“From my memory, he put it rather bluntly, asking, ‘I know you cooperate with the Chinese intelligence service, can you cooperate with us?’”
He said he immediately rejected the request, which he said was made in early April at a time when he was waiting for his work permit and visa to be extended to the end of July, which would have marked the end of his three-year term in charge of the Confucius Institute and his return to Beijing.
Song said he was granted a work permit but told by Belgian immigration authorities on July 30 that his visa would not be renewed because he “supported Chinese intelligence activities”.
“I was warned at the meeting [with the American diplomat] that if I did not cooperate, there would be serious consequences,” he said. “So obviously this is the result. I was prepared.”
Song named the diplomat he said had spoken to him, but the Post was unable to contact that person to verify his claims. The US embassy in Brussels declined to comment on the issue.
Song said he was told by the Belgian embassy in Beijing in September about the ban on him entering the Schengen Area. He is now appealing the ruling with the help of a Belgian lawyer, who Song said was in possession of a report from Belgium’s security services that accused the academic of having ties to Chinese security officials, luring Belgian scholars to spy for China and making plans to retire to Belgium.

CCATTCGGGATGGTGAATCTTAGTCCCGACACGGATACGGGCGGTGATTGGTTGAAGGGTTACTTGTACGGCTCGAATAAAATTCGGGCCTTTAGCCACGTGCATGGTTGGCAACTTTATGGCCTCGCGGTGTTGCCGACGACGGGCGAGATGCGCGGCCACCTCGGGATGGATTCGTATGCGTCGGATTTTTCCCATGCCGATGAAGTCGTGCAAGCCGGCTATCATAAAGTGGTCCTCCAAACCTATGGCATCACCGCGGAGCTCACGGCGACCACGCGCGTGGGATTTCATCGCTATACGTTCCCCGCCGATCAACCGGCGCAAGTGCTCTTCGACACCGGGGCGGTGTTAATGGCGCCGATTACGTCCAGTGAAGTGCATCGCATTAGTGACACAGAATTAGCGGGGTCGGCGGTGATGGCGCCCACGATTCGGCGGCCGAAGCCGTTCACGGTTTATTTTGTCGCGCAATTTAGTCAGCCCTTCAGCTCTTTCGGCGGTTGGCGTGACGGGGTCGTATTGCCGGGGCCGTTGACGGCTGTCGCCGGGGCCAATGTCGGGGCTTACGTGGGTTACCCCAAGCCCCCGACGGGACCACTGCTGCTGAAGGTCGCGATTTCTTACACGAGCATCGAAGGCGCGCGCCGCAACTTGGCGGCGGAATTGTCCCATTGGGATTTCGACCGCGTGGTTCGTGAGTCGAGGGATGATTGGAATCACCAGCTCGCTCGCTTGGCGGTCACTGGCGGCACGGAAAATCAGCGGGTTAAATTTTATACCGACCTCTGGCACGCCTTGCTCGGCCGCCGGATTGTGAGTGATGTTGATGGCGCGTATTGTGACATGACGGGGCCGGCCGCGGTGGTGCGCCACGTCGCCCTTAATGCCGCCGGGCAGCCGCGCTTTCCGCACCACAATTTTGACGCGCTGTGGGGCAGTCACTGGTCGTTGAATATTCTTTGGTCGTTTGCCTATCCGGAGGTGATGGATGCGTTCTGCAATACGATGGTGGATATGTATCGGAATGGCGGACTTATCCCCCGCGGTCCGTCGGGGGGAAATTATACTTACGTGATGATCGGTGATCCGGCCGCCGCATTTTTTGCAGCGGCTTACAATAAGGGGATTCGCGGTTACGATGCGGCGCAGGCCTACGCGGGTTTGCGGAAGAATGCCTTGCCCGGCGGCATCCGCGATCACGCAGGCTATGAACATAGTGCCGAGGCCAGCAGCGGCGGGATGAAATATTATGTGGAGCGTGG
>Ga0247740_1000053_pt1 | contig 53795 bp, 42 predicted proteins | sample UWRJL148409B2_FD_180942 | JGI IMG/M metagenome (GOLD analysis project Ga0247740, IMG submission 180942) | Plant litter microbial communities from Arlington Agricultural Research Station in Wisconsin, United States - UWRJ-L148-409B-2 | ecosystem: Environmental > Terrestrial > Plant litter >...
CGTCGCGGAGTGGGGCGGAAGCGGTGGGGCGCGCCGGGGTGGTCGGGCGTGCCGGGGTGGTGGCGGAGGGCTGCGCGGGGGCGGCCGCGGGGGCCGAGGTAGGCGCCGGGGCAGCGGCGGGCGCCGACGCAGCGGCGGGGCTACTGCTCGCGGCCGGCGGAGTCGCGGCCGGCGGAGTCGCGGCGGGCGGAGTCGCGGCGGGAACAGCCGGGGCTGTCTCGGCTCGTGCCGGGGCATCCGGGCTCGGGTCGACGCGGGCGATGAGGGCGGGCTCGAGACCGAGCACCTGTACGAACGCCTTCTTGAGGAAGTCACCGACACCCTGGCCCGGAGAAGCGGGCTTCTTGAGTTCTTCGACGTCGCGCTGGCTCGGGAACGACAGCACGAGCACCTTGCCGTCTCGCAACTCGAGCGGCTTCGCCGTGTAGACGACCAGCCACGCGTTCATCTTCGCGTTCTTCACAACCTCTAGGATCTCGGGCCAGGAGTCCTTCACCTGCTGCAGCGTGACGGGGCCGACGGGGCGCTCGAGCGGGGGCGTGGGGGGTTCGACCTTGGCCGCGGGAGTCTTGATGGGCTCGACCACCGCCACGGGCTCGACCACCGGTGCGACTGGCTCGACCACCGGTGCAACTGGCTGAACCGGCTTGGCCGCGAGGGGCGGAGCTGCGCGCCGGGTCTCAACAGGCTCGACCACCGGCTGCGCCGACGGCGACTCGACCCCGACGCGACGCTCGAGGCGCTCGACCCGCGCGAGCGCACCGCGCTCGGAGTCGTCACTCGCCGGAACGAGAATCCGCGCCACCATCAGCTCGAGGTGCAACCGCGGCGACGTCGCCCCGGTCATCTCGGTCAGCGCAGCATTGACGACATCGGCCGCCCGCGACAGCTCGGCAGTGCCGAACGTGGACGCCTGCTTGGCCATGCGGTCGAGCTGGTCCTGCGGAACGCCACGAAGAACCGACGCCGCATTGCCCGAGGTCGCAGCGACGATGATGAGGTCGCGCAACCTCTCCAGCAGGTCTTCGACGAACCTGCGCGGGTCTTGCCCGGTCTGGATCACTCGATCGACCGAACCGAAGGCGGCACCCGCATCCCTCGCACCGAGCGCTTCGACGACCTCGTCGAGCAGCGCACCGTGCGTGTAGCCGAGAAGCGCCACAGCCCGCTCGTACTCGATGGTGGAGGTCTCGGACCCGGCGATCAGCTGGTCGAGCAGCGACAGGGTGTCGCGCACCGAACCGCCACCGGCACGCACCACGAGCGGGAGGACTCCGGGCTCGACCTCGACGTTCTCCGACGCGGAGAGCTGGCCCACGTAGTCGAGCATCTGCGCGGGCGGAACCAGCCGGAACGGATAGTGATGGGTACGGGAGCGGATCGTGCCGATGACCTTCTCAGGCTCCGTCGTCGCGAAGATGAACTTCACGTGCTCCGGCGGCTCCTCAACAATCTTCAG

Song said he did know Geng Huichang, a former Chinese state security minister, as they had both taught at Renmin University, and admitted to mingling with European scholars at academic conferences in China.
As for where he intended to live after he finished work, he said: “I plan to retire in China.”
Confucius Institutes, which are overseen by China’s education ministry, have been set up in more than 480 higher education institutions around the world. Over the past decade they have come under increased scrutiny from Western governments over allegations they have links to espionage activities.